Money Laundering at the American Legacy Foundation


The American Legacy Foundation, an organization "dedicated to building a world where young people reject tobacco and anyone can quit," requires that public health schools where its grant recipients work avoid the taint of tobacco industry money. This is rather odd, says Michael Siegel, because the American Legacy Foundation itself is almost entirely funded by tobacco industry money, as a result of the 1998 agreement that settled state lawsuits against the leading cigarette manufacturers. Not only that, but the foundation is campaigning, through a front group known as the Citizens' Commission to Protect Truth (seriously), for more tobacco money, to pay for its "truth®" anti-smoking ad campaign. As Siegel notes, the commission says it "is seeking to persuade or force the tobacco companies to accede to court-supervised funding of the Public Education Fund through the Master Settlement Agreement." So at the same time that the American Legacy Foundation is declining to fund researchers at institutions that receive tobacco money, it is asking the tobacco companies for money:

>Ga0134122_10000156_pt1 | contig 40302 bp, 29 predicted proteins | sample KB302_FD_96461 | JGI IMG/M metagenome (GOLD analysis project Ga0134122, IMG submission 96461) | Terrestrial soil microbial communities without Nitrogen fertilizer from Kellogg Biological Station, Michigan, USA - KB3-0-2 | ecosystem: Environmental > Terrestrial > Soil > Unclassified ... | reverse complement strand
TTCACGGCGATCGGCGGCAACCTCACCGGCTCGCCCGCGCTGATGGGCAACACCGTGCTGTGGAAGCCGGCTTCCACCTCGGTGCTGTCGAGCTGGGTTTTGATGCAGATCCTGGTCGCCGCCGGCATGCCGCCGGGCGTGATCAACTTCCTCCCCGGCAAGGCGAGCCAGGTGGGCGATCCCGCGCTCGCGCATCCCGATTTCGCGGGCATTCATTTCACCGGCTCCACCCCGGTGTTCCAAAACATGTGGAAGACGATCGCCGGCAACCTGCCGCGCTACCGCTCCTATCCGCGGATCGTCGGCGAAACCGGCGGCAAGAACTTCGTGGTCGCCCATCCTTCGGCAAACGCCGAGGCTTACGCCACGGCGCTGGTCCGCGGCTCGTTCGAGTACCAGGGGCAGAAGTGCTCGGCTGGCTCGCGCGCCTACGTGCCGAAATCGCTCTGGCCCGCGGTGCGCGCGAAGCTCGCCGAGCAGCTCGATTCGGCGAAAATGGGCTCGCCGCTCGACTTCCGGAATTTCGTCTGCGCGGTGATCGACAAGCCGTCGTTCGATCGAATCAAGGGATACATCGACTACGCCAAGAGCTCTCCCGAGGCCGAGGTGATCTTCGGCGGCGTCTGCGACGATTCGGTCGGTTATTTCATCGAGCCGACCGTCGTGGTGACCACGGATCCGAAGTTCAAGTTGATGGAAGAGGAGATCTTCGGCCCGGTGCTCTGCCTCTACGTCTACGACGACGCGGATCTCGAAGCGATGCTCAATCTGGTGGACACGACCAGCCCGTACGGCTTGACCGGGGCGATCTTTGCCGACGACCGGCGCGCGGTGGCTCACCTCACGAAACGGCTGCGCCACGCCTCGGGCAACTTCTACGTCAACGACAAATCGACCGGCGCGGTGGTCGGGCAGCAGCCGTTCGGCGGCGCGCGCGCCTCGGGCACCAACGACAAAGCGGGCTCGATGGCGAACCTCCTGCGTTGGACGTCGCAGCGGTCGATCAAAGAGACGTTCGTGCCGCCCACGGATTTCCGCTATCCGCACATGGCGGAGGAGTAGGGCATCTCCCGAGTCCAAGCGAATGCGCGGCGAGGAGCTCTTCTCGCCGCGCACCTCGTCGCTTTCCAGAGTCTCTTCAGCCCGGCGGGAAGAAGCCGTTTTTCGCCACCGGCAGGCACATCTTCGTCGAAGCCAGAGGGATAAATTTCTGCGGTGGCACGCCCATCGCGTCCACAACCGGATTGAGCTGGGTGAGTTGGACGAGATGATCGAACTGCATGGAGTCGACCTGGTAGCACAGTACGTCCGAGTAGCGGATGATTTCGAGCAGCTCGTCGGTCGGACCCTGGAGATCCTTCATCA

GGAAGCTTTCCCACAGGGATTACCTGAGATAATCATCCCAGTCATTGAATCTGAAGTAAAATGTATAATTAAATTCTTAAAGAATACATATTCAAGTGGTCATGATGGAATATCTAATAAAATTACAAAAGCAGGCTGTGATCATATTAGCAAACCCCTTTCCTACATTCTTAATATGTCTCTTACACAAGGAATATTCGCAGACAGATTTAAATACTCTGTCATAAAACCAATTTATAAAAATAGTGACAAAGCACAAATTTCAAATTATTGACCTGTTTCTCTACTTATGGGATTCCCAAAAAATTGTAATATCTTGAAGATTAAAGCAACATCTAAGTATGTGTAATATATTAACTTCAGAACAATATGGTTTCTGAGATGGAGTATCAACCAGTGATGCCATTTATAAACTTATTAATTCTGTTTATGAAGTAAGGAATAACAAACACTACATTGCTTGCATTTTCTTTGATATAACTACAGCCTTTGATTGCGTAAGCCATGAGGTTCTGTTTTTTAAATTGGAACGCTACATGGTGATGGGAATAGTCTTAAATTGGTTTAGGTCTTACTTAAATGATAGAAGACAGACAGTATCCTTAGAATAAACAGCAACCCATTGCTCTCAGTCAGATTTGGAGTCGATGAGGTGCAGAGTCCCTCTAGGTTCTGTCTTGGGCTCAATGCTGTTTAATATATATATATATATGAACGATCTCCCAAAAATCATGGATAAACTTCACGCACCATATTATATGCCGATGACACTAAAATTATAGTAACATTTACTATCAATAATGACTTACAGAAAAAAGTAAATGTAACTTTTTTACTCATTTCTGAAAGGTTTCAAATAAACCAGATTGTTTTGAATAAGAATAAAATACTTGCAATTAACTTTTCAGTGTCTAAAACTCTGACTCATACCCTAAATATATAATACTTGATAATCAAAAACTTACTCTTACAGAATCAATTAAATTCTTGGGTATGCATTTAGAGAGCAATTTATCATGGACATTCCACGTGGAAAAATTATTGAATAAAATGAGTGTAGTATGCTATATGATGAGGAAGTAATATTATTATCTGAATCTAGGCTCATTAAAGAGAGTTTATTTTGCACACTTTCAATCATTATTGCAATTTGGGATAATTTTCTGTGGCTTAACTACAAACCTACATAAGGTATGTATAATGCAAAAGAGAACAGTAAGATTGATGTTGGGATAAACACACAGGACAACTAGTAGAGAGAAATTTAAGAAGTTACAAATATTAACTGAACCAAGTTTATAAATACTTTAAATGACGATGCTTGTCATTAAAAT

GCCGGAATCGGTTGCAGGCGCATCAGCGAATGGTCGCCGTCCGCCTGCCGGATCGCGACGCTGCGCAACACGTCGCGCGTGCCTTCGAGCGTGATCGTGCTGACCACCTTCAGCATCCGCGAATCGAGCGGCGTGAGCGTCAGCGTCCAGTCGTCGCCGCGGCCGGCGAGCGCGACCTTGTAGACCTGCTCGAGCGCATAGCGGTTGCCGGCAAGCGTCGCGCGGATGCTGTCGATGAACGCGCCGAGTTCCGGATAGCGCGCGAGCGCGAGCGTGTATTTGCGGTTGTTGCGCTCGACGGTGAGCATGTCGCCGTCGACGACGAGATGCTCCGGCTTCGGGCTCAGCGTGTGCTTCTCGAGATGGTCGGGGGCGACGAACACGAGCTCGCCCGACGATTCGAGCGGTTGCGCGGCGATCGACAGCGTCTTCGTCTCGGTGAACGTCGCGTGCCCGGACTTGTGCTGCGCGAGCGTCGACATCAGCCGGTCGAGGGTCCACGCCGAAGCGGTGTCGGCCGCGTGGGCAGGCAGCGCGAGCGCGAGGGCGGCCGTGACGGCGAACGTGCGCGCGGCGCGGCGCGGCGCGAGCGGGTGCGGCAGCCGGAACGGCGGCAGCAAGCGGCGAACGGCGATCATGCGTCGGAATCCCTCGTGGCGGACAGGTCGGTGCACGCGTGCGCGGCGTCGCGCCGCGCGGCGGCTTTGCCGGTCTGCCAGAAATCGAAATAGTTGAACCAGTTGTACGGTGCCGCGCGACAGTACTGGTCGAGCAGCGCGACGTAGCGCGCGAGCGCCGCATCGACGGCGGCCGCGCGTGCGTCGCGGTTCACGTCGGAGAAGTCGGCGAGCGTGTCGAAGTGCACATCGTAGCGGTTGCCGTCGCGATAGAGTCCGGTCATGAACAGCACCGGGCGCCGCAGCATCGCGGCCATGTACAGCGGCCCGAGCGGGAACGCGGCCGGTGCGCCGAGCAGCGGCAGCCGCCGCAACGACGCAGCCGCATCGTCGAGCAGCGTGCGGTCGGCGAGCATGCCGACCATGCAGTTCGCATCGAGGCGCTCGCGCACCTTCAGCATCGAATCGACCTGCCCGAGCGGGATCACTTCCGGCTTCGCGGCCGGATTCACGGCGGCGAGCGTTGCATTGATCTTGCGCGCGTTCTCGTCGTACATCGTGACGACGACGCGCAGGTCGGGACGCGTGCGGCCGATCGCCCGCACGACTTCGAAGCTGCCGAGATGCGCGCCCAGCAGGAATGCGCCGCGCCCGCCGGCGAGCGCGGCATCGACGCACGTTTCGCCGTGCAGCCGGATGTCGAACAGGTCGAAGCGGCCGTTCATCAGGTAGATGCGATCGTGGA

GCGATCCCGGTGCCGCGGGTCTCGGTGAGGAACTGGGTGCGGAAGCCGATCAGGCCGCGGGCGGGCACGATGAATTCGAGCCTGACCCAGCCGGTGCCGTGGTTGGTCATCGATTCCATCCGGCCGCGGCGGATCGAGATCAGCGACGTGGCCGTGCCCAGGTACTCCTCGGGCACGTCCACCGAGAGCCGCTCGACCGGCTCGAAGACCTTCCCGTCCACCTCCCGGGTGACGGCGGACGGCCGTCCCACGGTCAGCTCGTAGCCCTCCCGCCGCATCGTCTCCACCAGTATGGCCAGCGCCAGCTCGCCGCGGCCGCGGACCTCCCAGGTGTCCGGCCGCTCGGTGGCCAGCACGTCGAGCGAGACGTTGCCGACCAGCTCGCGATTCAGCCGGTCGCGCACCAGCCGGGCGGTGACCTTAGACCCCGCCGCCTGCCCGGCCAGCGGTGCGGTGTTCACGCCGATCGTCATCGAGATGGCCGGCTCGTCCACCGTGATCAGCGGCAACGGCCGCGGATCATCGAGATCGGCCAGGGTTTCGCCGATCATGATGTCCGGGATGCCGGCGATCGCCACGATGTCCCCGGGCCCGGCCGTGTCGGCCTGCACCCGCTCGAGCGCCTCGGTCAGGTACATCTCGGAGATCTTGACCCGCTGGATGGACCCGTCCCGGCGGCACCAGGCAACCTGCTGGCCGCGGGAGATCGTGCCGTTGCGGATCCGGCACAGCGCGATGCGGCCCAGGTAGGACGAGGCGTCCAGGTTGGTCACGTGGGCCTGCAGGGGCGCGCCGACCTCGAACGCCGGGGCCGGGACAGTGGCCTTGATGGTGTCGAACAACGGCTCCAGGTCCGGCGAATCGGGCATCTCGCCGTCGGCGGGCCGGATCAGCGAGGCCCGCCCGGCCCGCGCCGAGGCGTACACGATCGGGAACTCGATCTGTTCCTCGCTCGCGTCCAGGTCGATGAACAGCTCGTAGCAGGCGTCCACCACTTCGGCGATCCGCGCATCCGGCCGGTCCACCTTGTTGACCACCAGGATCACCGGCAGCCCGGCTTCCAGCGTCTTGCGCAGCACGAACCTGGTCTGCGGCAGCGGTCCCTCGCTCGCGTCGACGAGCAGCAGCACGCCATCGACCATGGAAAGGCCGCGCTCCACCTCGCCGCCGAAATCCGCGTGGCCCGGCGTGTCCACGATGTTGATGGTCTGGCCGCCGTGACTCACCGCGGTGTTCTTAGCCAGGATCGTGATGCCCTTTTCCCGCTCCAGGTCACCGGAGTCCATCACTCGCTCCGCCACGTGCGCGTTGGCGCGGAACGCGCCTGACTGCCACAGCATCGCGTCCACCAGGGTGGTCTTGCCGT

Essentially, what Legacy is saying is that what Legacy is doing is so valuable that taking tobacco company money is justifiable, but no matter what anybody else is doing, taking tobacco money is completely unacceptable. When the corrupt, filthy, criminal tobacco money hits anyone else's hands, it stays corrupt, filthy, and criminal, but when it hits Legacy's hands, it is immediately purified.